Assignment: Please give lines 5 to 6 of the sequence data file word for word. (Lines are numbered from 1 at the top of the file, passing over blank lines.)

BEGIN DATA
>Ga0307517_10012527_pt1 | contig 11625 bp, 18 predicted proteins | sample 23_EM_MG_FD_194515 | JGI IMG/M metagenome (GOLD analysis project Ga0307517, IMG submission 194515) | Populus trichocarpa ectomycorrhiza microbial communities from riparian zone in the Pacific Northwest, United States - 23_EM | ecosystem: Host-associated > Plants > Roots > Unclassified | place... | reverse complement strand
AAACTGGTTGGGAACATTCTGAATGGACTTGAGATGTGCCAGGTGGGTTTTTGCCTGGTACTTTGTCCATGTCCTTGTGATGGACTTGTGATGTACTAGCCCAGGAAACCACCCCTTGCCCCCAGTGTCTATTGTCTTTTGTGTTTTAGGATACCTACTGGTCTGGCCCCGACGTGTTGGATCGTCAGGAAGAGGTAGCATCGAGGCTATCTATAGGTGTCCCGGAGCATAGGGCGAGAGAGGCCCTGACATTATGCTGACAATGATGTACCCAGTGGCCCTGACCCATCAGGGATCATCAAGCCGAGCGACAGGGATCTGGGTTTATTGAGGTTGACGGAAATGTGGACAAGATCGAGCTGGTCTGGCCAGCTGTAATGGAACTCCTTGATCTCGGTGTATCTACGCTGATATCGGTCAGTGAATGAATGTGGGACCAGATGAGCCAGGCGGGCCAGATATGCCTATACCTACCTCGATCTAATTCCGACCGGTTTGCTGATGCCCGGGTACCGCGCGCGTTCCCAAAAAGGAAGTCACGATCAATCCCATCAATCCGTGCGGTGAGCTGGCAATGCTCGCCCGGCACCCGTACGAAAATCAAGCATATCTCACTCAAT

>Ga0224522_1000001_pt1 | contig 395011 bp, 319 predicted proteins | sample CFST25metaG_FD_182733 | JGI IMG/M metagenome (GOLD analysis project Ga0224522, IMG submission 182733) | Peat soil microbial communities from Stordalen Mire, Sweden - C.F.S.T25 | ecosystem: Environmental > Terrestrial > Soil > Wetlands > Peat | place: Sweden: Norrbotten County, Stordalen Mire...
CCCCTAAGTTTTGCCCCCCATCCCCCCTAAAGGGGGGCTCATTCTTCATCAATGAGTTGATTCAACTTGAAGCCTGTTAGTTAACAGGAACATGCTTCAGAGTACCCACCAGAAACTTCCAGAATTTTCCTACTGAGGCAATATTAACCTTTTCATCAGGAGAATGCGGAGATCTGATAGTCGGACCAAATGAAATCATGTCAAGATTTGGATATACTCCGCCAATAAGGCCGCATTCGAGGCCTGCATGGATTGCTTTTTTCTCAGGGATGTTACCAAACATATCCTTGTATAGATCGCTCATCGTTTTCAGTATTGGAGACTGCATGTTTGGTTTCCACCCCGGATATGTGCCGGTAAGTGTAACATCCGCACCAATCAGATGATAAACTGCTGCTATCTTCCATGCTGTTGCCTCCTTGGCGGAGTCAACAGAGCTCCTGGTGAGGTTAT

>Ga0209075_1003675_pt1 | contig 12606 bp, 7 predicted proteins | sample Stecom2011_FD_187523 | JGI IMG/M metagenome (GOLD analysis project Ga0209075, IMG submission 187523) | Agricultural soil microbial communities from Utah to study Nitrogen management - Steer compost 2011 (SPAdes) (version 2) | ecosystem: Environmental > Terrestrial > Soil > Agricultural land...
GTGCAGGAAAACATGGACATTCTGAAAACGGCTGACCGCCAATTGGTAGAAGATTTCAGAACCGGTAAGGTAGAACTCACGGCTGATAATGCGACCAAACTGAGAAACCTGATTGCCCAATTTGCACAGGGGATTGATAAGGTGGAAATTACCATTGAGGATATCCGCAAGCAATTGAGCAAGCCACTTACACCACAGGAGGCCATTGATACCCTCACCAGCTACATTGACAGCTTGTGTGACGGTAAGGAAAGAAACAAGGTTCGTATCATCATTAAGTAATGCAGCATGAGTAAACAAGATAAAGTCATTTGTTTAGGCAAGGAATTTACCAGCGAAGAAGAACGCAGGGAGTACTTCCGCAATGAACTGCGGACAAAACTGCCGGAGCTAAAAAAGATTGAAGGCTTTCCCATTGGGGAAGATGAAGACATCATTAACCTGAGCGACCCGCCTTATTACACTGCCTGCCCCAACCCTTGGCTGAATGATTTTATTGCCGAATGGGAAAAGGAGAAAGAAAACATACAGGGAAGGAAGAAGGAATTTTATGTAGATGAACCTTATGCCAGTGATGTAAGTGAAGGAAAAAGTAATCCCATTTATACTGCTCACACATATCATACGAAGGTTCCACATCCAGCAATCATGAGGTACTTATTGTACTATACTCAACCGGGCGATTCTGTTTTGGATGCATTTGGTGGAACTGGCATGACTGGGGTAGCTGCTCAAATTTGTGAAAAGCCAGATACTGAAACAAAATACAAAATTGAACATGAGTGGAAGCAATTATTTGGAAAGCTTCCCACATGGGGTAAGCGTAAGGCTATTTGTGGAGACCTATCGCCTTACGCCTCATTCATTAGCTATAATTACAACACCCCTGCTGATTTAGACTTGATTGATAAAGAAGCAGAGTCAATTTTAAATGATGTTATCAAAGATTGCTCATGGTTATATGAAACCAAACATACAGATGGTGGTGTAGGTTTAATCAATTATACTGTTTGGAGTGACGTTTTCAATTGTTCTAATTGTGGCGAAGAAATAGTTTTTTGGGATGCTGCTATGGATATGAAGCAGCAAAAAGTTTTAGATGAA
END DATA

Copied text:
>Ga0209075_1003675_pt1 | contig 12606 bp, 7 predicted proteins | sample Stecom2011_FD_187523 | JGI IMG/M metagenome (GOLD analysis project Ga0209075, IMG submission 187523) | Agricultural soil microbial communities from Utah to study Nitrogen management - Steer compost 2011 (SPAdes) (version 2) | ecosystem: Environmental > Terrestrial > Soil > Agricultural land...
GTGCAGGAAAACATGGACATTCTGAAAACGGCTGACCGCCAATTGGTAGAAGATTTCAGAACCGGTAAGGTAGAACTCACGGCTGATAATGCGACCAAACTGAGAAACCTGATTGCCCAATTTGCACAGGGGATTGATAAGGTGGAAATTACCATTGAGGATATCCGCAAGCAATTGAGCAAGCCACTTACACCACAGGAGGCCATTGATACCCTCACCAGCTACATTGACAGCTTGTGTGACGGTAAGGAAAGAAACAAGGTTCGTATCATCATTAAGTAATGCAGCATGAGTAAACAAGATAAAGTCATTTGTTTAGGCAAGGAATTTACCAGCGAAGAAGAACGCAGGGAGTACTTCCGCAATGAACTGCGGACAAAACTGCCGGAGCTAAAAAAGATTGAAGGCTTTCCCATTGGGGAAGATGAAGACATCATTAACCTGAGCGACCCGCCTTATTACACTGCCTGCCCCAACCCTTGGCTGAATGATTTTATTGCCGAATGGGAAAAGGAGAAAGAAAACATACAGGGAAGGAAGAAGGAATTTTATGTAGATGAACCTTATGCCAGTGATGTAAGTGAAGGAAAAAGTAATCCCATTTATACTGCTCACACATATCATACGAAGGTTCCACATCCAGCAATCATGAGGTACTTATTGTACTATACTCAACCGGGCGATTCTGTTTTGGATGCATTTGGTGGAACTGGCATGACTGGGGTAGCTGCTCAAATTTGTGAAAAGCCAGATACTGAAACAAAATACAAAATTGAACATGAGTGGAAGCAATTATTTGGAAAGCTTCCCACATGGGGTAAGCGTAAGGCTATTTGTGGAGACCTATCGCCTTACGCCTCATTCATTAGCTATAATTACAACACCCCTGCTGATTTAGACTTGATTGATAAAGAAGCAGAGTCAATTTTAAATGATGTTATCAAAGATTGCTCATGGTTATATGAAACCAAACATACAGATGGTGGTGTAGGTTTAATCAATTATACTGTTTGGAGTGACGTTTTCAATTGTTCTAATTGTGGCGAAGAAATAGTTTTTTGGGATGCTGCTATGGATATGAAGCAGCAAAAAGTTTTAGATGAA